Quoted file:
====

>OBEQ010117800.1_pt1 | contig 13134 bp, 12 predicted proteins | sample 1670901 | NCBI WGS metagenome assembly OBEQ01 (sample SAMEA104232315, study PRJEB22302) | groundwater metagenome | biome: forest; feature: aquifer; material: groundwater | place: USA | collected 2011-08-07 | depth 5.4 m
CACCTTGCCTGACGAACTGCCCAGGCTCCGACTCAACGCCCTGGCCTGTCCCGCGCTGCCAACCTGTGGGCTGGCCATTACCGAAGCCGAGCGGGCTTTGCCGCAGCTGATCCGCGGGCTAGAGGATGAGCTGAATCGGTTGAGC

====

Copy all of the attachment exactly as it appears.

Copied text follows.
>OBEQ010117800.1_pt1 | contig 13134 bp, 12 predicted proteins | sample 1670901 | NCBI WGS metagenome assembly OBEQ01 (sample SAMEA104232315, study PRJEB22302) | groundwater metagenome | biome: forest; feature: aquifer; material: groundwater | place: USA | collected 2011-08-07 | depth 5.4 m
CACCTTGCCTGACGAACTGCCCAGGCTCCGACTCAACGCCCTGGCCTGTCCCGCGCTGCCAACCTGTGGGCTGGCCATTACCGAAGCCGAGCGGGCTTTGCCGCAGCTGATCCGCGGGCTAGAGGATGAGCTGAATCGGTTGAGC